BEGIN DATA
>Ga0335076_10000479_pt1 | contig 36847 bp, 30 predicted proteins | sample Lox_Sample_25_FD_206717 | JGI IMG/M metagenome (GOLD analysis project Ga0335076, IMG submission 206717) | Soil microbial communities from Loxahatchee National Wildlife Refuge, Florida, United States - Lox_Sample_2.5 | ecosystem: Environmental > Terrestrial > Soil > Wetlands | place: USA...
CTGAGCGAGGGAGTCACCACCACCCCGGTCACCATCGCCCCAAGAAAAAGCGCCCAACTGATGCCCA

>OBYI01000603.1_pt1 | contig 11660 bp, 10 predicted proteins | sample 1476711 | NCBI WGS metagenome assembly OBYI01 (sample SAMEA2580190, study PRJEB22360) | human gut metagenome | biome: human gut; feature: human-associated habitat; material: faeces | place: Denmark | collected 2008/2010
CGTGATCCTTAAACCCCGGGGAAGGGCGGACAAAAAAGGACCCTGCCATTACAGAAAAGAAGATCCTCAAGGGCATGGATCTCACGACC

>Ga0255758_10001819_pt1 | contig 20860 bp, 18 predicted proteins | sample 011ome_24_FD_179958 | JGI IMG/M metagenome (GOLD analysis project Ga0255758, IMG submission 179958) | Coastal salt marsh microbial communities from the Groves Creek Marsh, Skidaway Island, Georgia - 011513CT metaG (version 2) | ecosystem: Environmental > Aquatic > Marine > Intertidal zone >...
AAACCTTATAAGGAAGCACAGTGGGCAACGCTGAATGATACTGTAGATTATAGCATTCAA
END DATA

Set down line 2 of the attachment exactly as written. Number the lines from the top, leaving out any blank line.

CTGAGCGAGGGAGTCACCACCACCCCGGTCACCATCGCCCCAAGAAAAAGCGCCCAACTGATGCCCA